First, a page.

From Mandarin to Maori is an unusual language path, but one a Central Otago leader took.
Central Otago District Mayor Tim Cadogan uses te reo casually and naturally when he speaks whether in a formal setting or conversation. But it was not his first choice for a second language.
His interest in learning other languages came with the mayoral chains.
‘‘When I became mayor I took it on myself to learn some basic Mandarin, because I thought we’ve got a big cherry export business as a district and at that stage we had a lot of Chinese visitors so I . . . learned Mandarin.’’
Around that time mayoral duties took him to a marae, the first time he had been on one, and while there it occurred to him he was learning Mandarin, but did not really know any te reo.
‘‘That seemed quite wrong to me.’’
He had travelled to China and loved speaking Mandarin there, but was not able to speak the native language of his own country, and that struck him as quite odd.
There were lots of New Zealanders who did that happily. There would be plenty of rugby fans in France saying ‘‘bonjour’’ and ‘‘au revoir’’ at the moment but who would not know te reo, he said.
A pivotal moment for Mr Cadogan was when he landed in Guangzhou, China, having flown from Christchurch, and was looking to see which carousel to collect his luggage from.
‘‘Up on the board was Otautahi/Christchurch and I’m going ‘I’m in Guangzhou and I did not know to that point what the Maori word for Christchurch was’.’’
Former Central Otago District Council chief executive Sanchia Jacobs had brought te reo to their workplace, casually using it in conversation, he said.
There was an enthusiasm among the CODC staff to learn and classes were set up at lunchtimes, which Mr Cadogan and his wife Linda joined.
The Cadogans also took a class at Reap which focused on pronunciation, which was a big key to it, he said.
‘‘For me a big part of what makes us uniquely New Zealanders is our Maori culture, even though I’m Pakeha — so why not embrace it? Otherwise who are we?’’
It was helpful being in a workplace where now you rarely heard ‘‘good morning’’— it was ‘‘kiaora’’ and ‘‘morena’’.
‘‘There’s no effort, it’s just natural . . .which it actually is in most of the rest of New Zealand I suspect.’’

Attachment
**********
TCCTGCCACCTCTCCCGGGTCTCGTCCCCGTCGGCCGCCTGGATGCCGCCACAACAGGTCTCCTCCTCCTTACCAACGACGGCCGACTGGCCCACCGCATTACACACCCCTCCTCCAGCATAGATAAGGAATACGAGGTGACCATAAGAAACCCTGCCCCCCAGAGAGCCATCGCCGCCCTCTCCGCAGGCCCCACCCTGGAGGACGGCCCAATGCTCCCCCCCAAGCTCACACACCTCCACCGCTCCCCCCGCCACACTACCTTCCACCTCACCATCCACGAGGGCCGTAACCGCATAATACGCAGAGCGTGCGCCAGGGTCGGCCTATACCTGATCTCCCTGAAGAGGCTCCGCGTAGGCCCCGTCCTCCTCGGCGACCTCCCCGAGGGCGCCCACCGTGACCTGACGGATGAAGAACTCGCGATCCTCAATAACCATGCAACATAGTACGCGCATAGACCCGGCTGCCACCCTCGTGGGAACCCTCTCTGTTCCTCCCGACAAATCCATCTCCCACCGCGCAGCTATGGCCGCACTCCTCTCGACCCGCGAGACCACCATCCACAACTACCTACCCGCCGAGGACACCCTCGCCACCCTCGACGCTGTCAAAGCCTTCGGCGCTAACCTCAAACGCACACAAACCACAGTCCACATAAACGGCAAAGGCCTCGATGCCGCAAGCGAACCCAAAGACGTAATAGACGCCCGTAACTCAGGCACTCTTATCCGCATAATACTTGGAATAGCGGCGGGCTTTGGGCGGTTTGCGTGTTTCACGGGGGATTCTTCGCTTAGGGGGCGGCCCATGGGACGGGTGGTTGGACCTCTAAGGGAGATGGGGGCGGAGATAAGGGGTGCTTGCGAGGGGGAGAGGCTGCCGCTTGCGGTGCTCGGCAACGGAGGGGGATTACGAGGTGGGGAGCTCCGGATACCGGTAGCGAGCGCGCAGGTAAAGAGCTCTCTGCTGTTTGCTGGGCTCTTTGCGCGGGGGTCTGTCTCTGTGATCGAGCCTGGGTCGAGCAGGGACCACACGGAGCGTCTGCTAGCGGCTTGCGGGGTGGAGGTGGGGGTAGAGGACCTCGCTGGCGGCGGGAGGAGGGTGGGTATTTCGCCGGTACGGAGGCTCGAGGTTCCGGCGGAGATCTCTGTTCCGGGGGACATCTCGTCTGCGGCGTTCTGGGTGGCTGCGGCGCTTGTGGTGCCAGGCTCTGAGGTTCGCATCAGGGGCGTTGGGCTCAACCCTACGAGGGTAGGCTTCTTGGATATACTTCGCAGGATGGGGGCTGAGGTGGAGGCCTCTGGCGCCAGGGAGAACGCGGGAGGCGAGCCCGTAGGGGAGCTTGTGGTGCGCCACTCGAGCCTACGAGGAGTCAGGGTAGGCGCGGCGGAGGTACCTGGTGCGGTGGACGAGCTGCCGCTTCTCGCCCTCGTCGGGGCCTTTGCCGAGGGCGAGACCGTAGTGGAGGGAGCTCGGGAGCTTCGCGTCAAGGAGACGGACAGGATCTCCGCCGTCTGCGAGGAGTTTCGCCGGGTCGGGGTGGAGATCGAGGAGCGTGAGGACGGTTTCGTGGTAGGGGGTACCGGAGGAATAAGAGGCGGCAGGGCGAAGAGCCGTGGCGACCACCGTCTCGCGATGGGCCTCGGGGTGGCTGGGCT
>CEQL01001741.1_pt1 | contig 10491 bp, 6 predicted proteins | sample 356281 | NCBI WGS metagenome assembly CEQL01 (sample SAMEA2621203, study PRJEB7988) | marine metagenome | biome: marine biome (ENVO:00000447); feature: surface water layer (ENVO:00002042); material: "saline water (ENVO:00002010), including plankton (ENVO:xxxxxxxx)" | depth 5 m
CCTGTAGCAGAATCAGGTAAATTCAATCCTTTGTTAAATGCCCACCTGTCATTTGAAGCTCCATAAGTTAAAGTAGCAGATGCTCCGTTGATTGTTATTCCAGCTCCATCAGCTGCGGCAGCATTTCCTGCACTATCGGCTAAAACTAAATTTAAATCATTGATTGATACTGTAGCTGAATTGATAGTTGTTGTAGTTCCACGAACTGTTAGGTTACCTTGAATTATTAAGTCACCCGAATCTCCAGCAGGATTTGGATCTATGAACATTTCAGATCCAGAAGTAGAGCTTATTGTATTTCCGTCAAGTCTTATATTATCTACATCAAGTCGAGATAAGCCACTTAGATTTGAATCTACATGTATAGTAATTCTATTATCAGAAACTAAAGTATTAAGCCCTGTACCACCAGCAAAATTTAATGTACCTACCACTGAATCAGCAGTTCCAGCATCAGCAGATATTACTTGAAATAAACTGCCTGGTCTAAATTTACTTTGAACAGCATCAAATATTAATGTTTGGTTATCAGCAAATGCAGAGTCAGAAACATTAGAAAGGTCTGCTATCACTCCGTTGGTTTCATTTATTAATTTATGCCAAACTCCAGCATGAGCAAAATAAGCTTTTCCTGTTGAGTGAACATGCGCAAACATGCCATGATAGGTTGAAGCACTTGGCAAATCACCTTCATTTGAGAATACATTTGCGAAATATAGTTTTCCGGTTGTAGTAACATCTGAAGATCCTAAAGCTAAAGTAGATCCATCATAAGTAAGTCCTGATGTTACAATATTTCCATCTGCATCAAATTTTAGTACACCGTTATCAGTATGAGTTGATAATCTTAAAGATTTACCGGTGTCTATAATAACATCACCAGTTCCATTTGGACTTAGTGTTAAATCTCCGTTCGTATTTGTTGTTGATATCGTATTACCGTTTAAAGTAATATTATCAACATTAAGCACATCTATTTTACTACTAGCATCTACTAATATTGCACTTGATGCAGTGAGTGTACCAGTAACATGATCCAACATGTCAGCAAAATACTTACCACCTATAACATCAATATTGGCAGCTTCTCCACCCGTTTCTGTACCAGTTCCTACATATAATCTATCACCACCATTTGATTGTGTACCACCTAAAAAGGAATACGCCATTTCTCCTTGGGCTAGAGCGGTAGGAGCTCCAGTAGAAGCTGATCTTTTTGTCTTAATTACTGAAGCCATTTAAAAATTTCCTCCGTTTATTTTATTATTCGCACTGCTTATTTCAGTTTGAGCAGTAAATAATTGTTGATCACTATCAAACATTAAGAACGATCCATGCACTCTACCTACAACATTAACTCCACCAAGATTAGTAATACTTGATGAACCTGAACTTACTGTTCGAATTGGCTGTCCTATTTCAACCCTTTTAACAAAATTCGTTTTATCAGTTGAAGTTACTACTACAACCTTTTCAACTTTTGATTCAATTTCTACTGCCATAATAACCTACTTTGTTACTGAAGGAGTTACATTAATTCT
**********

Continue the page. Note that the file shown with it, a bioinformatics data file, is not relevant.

However, he was quick to point out he was not fluent and was limited in what he could use — a fact that had not escaped younger members of the Cadogan whanau.
‘‘I was showing off with my mokopuna one day and I don’t think he was 5. I had him on my shoulders and as we were walking along I started singing a waiata and he corrected me— ‘I think you got a word wrong there Granddad’ — and he was entirely right. I’m just trying to keep up,’’ he said.
The CODC management team had made a conscious decision to encourage te reo in the workplace, including giving public spaces Maori names.
Chambers where the council meets were now known as Nga Hau e Wha, which meant ‘‘four winds’’; the council was made up of four wards, he said.
‘‘It’s where the four winds meet. With iwi and staff . . .the rooms were all given names that actually mean something in that metaphoric way that te reo lends itself so well to. And it was absolutely embraced by people, which has been really cool.’’
This year, council meetings have started with a karakia.
‘‘You can bring some thought into it. [Using phrases such as] ‘let’s all leave here friends’, it can be good.’’
It was not a huge part of the meeting process, but it was an important part, Mr Cadogan said.
Pronouncing Maori place names correctly was something he strove to do, and was surprised when at times he was forcefully ‘‘corrected’’ by someone.
Given his own surname was frequently mispronounced, he understood the importance of getting it right. Most people were happy to say his name correctly when he corrected them.
‘‘So surely we should try to say place-names the way Maori would like to hear them,’’ he said.